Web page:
What commercial use of Northern Sea Route we’re talking about?

Nov. 25, 2014 at 07:16 by Mikhail Voytenko in Opinion

As of 0600 Moscow time Nov 24 general cargo vessel Brin-Navolok was still drifting in Pechora sea, Barents sea, in ten-point ice brush. It was reported earlier, that the tugs from Varandey port were to assist vessel, but the idea was rejected, MRCC reported that “owner of the vessel is to find suitable vessel capable of rendering assistance”. It means, that a) owner of the distressed vessel has to find somewhere somehow icebreaker or ice-class vessel capable of taking Brin-Navolok out of ice; b) that Russian authorities still don’t have emergency icebreaking services in one of most crucial parts, Barents sea, Varandey oil terminal area. What commercial exploitation of a Northern Sea Route are we talking about? Brin-Navolok, strictly speaking, is not allowed to navigate Arctic seas, especially late in autumn. But it’s not the point now, the point is, the vessel is stuck in ice for already 10 days, and there’s nothing authorities can do about it, except to advise owner to find assistance somewhere. Welcome to Northern Sea Route.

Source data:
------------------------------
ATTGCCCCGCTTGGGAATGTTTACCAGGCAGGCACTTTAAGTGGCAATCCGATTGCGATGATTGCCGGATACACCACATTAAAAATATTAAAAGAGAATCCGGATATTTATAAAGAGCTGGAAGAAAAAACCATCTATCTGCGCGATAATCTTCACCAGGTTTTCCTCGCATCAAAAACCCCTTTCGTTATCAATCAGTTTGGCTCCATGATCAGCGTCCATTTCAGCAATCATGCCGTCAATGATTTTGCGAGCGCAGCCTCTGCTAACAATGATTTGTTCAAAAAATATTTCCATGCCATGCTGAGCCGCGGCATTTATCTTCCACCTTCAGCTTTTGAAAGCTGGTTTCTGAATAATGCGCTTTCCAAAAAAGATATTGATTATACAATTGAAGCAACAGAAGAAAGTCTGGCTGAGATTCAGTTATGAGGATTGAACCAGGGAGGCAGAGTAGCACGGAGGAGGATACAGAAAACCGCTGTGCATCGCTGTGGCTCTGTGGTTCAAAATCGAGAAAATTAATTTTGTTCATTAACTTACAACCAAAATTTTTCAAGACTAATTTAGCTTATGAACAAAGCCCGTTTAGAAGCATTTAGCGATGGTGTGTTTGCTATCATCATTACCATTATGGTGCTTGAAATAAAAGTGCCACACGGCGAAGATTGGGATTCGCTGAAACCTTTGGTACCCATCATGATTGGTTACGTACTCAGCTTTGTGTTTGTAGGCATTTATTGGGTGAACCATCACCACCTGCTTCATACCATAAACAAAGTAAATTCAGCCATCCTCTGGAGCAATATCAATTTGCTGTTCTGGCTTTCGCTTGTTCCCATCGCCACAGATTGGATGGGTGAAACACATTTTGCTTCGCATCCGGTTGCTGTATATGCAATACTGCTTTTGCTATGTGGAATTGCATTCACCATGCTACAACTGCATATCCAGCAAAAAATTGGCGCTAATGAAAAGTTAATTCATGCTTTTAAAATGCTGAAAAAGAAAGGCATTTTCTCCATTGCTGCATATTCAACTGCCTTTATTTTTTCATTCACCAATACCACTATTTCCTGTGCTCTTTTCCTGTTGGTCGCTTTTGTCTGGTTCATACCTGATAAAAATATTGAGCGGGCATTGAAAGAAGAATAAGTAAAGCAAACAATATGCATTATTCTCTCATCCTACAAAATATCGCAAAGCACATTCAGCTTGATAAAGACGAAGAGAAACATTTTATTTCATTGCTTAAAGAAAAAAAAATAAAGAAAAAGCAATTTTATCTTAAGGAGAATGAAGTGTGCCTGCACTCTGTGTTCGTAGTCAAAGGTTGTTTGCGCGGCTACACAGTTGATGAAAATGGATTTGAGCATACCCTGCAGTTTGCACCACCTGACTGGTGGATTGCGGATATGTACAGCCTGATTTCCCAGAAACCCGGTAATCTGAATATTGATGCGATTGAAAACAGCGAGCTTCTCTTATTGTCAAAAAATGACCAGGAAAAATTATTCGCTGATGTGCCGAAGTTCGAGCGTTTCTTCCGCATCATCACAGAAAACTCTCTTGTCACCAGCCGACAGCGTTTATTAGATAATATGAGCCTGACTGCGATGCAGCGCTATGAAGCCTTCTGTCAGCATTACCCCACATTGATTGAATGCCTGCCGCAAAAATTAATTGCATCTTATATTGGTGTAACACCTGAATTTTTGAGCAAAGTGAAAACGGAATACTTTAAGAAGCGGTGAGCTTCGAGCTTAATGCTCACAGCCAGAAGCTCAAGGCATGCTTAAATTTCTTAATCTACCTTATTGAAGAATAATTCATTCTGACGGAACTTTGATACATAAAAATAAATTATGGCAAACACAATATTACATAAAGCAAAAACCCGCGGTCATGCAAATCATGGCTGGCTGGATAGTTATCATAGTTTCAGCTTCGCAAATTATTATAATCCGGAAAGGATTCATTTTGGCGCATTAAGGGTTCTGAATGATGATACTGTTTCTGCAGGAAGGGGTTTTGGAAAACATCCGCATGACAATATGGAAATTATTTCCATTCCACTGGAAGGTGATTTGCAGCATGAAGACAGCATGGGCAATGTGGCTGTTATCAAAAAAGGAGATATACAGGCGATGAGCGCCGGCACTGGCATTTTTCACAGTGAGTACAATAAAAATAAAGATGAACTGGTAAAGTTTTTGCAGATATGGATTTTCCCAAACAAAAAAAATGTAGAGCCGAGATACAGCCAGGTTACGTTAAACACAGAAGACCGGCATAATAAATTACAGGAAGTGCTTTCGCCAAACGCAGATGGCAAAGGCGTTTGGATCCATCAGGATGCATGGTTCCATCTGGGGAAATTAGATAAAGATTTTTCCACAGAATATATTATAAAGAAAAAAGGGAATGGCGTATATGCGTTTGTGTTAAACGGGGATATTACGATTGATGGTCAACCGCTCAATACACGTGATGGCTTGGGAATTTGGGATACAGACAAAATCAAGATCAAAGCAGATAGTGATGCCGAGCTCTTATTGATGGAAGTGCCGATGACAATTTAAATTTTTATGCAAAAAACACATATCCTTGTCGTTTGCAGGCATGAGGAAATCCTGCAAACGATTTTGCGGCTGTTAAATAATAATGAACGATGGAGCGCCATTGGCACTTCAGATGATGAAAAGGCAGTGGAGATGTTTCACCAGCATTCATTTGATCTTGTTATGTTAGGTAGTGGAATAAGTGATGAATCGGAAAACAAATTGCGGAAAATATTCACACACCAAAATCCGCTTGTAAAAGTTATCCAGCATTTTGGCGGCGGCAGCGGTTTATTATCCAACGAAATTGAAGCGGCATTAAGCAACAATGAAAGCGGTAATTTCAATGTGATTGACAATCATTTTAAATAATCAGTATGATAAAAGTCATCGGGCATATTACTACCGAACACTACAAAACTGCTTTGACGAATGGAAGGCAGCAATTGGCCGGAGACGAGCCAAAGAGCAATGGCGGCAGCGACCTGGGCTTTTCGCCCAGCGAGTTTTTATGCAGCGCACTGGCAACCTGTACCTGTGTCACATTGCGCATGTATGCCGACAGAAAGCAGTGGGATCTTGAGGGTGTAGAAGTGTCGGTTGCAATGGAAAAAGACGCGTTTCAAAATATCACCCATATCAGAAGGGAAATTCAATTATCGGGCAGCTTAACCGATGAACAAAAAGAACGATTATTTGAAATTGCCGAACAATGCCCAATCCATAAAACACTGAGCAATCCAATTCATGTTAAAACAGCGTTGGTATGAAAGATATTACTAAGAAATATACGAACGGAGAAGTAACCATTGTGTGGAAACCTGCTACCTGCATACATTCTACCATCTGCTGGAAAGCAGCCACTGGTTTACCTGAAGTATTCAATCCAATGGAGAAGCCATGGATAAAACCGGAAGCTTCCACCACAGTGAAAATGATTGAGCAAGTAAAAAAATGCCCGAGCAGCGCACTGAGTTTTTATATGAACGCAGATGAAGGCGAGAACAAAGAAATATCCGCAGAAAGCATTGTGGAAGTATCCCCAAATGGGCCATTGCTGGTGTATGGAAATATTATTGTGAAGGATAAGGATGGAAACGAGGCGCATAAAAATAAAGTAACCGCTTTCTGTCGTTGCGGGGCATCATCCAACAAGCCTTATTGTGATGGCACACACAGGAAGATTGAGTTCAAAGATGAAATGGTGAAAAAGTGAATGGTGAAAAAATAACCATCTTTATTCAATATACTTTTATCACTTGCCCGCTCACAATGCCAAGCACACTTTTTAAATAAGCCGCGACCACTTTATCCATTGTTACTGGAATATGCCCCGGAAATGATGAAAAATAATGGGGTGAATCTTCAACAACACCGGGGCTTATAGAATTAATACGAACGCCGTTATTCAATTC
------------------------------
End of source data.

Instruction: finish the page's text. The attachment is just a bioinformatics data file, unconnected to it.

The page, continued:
First news:
General cargo vessel Brin-Navolok
General cargo vessel Brin-Navolok with 1300 tons of general cargo on board on Nov 16 reported being stuck in ice off Varandey, Russian Arctic, and requested assistance. No danger to crew or vessel yet. Tug Ataman Ermak sent to assist.
General cargo vessel Brin-Navolok: Ice Class L4 (Russian Classification Society RS) – individual episodic sailings in non-Arctic seas in open ice brush.

What commercial use of Northern Sea Route we’re talking about?

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